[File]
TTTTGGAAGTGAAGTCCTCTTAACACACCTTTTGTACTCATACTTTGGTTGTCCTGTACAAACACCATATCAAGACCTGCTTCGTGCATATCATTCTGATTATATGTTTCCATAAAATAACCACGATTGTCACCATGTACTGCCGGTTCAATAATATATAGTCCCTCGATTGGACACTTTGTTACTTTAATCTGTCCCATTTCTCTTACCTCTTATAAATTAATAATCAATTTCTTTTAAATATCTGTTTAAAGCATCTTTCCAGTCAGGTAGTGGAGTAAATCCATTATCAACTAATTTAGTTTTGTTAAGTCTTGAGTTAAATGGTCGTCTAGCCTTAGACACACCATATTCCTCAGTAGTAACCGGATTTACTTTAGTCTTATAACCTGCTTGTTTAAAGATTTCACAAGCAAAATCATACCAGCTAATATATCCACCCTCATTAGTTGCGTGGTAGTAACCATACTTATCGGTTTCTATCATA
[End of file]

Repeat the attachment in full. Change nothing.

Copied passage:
TTTTGGAAGTGAAGTCCTCTTAACACACCTTTTGTACTCATACTTTGGTTGTCCTGTACAAACACCATATCAAGACCTGCTTCGTGCATATCATTCTGATTATATGTTTCCATAAAATAACCACGATTGTCACCATGTACTGCCGGTTCAATAATATATAGTCCCTCGATTGGACACTTTGTTACTTTAATCTGTCCCATTTCTCTTACCTCTTATAAATTAATAATCAATTTCTTTTAAATATCTGTTTAAAGCATCTTTCCAGTCAGGTAGTGGAGTAAATCCATTATCAACTAATTTAGTTTTGTTAAGTCTTGAGTTAAATGGTCGTCTAGCCTTAGACACACCATATTCCTCAGTAGTAACCGGATTTACTTTAGTCTTATAACCTGCTTGTTTAAAGATTTCACAAGCAAAATCATACCAGCTAATATATCCACCCTCATTAGTTGCGTGGTAGTAACCATACTTATCGGTTTCTATCATA